At the end of January I visited Szekszárd on the Southern part of the country. Together with Villány, it is the region making the ripest, more full-bodied reds of the country, based on mostly Cabernet Sauvignon, Merlot and Cabernet Franc – but in a different style than Bordeaux. There is generally a slight move away from overoaked, big reds in recent years, but what I tasted at the region’s most famous producer Heimann is something groundbraking.
Kadarka rarely gets cheaper than the Schieber Trilógia 2018 from Szekszárd. That means 5-6 Euros on shelves. I wonder if it makes enough profit for them, considering that Kadarka is tricky to grow – the tiniest bit of rain around harvest time results in serious rot and loss of crop. One of its best producers, Heimann told me once that they do rigorous grape sorting to ensure quality, discarding half the crop on average.
Bolyki is one of the most well known producers in Eger, and this is their special edition Kékfrankos, available only at cellar door. I would not be surprised if it would sell off quickly, just because of that pretty label. Continue reading →
Csókaszőlő or simply Csóka is an almost extinct old Hungarian variety, which was probably the dominant red grape here 500 years ago or so. For the XXth century, not much of it remained, but thanks to József Szentesi’s mission of saving the old varieties, it is now coming back slowly.
I’m a long time proponent of Syrah in Hungary. I believe it’s more suitable for our climate than other French varieties. Syrah could produce some of the country’s best red wines and it could also make captivating everyday wines -Cabernet and Merlot fail on that, among others.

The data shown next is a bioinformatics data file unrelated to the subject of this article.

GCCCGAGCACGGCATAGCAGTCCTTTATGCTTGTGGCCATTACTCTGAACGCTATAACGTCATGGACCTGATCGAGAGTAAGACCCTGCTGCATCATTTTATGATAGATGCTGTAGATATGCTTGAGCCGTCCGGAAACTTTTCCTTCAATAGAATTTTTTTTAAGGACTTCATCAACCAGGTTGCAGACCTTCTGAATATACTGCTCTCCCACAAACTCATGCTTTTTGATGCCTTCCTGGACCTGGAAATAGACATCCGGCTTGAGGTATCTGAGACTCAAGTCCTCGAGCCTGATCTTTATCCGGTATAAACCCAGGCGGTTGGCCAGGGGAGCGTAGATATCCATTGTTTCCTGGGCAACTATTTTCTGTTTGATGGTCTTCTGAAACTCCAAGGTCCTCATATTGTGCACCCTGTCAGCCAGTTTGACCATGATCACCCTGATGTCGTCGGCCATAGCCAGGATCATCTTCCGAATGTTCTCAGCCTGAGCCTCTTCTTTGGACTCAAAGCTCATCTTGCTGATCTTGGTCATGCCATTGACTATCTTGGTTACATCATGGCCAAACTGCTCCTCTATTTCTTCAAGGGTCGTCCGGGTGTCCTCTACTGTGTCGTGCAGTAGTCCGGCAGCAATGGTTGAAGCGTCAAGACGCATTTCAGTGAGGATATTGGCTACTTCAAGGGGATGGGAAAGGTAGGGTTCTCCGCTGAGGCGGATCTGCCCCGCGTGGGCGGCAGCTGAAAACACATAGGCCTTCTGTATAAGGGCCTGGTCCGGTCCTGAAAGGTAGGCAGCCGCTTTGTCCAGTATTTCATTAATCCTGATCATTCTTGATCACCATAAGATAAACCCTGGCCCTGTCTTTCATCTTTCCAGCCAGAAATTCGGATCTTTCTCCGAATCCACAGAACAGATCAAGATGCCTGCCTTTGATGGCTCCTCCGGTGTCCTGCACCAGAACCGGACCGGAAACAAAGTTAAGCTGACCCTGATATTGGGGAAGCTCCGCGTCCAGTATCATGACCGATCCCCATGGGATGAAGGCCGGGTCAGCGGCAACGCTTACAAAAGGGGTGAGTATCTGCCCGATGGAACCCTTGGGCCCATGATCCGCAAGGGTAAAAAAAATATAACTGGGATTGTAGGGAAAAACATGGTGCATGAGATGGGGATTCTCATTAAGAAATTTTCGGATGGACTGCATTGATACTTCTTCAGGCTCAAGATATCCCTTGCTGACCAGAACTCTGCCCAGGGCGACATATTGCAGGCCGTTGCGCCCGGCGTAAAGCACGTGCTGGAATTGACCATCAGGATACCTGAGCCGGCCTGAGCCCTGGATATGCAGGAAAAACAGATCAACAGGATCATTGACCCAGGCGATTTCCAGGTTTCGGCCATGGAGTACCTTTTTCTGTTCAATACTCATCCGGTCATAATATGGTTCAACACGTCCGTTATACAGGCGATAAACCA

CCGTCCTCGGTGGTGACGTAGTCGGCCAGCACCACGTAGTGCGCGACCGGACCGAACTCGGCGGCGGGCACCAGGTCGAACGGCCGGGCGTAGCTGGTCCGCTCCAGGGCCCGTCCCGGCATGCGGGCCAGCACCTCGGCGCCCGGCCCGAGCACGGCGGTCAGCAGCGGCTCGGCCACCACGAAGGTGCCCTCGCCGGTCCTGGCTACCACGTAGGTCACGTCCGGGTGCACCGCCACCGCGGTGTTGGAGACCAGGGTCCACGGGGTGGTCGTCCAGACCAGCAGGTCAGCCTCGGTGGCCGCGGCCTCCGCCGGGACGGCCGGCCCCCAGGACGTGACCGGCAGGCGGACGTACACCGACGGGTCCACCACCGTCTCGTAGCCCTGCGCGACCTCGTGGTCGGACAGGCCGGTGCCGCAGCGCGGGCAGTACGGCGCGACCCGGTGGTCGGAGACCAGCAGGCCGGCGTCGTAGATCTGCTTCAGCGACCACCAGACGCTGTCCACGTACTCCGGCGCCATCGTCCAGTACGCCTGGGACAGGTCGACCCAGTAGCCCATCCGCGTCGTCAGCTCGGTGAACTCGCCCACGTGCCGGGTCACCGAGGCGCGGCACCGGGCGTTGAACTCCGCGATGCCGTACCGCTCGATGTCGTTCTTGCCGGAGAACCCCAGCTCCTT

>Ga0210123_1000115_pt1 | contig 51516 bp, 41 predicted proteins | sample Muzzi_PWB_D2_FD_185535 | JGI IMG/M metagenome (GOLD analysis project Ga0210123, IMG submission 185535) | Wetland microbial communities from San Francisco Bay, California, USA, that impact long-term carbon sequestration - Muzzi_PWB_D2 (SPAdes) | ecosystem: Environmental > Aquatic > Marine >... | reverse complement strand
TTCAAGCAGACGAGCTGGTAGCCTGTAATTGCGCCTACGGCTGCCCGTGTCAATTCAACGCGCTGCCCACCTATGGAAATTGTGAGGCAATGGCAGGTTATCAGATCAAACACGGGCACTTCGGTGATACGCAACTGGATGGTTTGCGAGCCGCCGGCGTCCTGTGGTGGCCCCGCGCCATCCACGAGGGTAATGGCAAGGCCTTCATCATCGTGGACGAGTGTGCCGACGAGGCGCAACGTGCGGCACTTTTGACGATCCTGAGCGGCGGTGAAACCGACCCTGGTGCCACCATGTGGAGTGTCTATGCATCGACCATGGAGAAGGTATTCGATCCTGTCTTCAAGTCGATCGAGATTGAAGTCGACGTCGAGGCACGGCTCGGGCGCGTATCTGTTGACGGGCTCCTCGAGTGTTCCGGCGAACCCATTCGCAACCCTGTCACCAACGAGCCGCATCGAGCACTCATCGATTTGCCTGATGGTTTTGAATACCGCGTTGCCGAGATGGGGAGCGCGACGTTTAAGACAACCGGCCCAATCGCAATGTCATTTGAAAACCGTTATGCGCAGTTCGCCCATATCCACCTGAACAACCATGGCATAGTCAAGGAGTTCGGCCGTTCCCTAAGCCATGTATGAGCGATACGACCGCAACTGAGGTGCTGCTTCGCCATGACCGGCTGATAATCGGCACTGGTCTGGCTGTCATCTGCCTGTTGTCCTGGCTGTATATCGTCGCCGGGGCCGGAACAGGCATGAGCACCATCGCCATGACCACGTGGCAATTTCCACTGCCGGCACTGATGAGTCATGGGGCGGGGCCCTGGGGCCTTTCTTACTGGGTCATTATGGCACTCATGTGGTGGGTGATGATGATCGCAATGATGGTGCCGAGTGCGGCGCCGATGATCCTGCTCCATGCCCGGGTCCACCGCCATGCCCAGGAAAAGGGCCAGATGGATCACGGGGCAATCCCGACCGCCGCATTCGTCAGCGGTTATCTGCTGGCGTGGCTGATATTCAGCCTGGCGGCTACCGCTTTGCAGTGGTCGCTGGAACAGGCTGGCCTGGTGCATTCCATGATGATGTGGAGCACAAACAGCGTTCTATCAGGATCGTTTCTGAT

After the unusual Pinot noir (reviewed here), an even more surprising Cabernet Franc from young talent Rácz Miklós Tamás. A Cabfranc without oak, from the home of over-oaked red wines? I’m sure fellow winemakers think Miklós is crazy, but in my opinion this wine is as close to terroir expression and elegance as you can get, from this variety in this region.
Based on that label you would never guess this is a serious wine. It is. It’s basically non-existent on the market, as it’s a small producer and they sell everything at cellar door – there is only one wine place where you can do that in Hungary, near lake Balaton, where tourist are plenty. It’s a shame, as this little producers makes some of Hungarys most unique and long living wines.